Evolution: Clocks vs. rocks – if clocks win, what does it mean for plants?
|November 5, 2011||Posted by News under Evolution, News, Plants|
Molecular clocks vs. fossils, that is. In his commentary, “Timescales and timetrees” (New Phytologist, September 2, 2011), Paul Kendrick explains,
Results are controversial, indicating substantially earlier origins of land plants and flowering plants than is supported by direct fossil evidence.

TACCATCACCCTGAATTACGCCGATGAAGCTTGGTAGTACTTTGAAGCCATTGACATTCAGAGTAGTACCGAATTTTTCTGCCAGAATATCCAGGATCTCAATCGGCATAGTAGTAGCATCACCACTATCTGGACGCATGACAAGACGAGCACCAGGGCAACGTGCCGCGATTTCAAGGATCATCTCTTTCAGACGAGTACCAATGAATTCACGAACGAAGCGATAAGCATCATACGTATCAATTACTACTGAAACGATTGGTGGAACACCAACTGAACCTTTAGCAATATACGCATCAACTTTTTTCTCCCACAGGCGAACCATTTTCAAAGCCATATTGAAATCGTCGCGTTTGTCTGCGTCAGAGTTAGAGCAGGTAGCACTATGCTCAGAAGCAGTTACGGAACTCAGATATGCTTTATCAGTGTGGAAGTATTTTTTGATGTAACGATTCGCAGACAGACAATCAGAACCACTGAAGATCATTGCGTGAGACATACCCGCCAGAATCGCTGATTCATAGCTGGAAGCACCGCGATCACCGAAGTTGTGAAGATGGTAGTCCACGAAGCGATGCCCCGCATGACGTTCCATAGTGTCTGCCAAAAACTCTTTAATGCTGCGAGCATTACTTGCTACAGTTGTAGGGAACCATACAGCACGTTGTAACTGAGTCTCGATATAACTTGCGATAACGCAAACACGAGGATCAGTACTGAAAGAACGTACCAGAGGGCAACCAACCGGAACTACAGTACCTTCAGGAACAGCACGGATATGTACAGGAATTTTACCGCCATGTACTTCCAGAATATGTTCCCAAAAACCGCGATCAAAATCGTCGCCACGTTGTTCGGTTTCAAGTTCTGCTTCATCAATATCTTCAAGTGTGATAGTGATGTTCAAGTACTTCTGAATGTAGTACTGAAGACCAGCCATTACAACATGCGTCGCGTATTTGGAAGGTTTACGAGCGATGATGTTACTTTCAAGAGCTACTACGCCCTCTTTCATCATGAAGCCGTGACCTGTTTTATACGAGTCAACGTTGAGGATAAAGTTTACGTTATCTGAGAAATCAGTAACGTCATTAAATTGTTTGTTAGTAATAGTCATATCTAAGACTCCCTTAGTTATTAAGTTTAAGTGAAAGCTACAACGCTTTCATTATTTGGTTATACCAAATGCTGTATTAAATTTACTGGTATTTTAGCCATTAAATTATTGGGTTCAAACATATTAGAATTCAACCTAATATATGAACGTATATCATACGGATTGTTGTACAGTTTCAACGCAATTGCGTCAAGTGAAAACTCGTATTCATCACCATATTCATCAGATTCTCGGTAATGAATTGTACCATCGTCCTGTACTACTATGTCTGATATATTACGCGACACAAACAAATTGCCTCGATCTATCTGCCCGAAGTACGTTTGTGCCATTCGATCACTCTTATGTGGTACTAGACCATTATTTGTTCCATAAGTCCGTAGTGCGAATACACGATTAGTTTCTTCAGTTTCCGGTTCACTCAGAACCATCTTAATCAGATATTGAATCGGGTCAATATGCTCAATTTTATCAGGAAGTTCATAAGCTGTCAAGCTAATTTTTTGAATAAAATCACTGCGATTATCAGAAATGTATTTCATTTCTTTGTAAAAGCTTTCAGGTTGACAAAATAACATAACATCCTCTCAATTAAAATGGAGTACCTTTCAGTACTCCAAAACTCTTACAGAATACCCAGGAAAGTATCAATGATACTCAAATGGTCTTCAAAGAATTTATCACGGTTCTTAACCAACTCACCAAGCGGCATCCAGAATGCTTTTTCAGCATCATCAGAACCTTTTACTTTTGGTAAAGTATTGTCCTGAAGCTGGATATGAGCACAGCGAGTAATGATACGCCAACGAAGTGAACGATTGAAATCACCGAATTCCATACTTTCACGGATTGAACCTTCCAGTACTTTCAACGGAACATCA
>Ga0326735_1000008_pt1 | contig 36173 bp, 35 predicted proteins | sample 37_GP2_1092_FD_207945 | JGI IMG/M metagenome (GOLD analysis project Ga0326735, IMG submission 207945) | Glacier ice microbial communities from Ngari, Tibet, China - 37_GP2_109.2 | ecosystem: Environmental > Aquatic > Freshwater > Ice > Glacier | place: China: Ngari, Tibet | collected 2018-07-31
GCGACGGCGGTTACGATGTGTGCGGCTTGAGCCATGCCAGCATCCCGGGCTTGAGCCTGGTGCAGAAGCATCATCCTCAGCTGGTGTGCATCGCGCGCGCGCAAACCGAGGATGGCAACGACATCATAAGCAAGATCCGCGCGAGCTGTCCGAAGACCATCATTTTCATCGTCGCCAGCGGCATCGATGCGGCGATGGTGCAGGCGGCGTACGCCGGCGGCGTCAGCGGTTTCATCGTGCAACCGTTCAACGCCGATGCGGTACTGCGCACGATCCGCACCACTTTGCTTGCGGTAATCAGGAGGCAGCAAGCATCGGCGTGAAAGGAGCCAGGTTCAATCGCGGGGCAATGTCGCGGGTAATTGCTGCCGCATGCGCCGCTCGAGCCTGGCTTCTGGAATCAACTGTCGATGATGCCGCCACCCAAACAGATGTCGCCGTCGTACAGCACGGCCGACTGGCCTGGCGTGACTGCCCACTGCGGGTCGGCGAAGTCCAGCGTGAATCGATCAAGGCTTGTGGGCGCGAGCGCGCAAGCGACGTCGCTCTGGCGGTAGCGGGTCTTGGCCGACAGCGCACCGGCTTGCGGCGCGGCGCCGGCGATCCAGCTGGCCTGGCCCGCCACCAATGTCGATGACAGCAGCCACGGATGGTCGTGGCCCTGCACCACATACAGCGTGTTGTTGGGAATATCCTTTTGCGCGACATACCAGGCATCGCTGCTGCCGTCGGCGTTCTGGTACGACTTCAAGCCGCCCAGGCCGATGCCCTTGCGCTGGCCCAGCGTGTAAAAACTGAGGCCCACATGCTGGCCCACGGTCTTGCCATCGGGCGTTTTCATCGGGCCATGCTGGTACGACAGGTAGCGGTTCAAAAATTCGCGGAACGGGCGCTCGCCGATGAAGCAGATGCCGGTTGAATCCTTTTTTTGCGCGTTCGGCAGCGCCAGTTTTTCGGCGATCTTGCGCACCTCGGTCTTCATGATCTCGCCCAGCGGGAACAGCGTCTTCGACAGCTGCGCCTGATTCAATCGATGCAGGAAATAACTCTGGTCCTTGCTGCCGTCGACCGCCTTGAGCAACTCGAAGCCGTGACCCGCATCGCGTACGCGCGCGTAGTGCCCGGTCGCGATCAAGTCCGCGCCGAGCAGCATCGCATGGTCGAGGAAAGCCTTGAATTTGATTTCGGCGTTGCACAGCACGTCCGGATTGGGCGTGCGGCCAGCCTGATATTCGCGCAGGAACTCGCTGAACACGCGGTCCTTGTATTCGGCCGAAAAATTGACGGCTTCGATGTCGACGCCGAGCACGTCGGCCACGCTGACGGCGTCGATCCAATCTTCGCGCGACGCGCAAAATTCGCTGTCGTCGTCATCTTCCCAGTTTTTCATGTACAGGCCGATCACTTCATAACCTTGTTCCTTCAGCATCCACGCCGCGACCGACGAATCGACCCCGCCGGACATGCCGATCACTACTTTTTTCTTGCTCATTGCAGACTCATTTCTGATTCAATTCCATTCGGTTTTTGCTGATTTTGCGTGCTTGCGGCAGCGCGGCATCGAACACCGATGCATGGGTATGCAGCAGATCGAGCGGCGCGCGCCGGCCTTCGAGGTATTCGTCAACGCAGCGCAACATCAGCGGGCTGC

One of the most interesting and controversial nodes to calibrate is the origin of land plants. Clarke et al. give a mean estimate for land plants of 670 Ma (Cryogenian) (CI 815–568 Ma: Cryogenian through early Cambrian). Previous molecular calibrations reviewed in Magallón & Hilu (2009) present two contrasting views. One set of studies indicates that land plants originated during the late Neoproterozoic, with values typically falling within a range of c. 850–542 Ma (Cryogenian to Ediacaran). Others are indicative of an early Palaeozoic radiation during the late Cambrian through Silurian Periods. Clarke et al. therefore favour an early origin of land plants, and the divergence of basal plant lineages (i.e. major clades of bryophytes) spans a much greater interval of time than in previous studies (Ediacaran through Ordovician, some 236 Ma).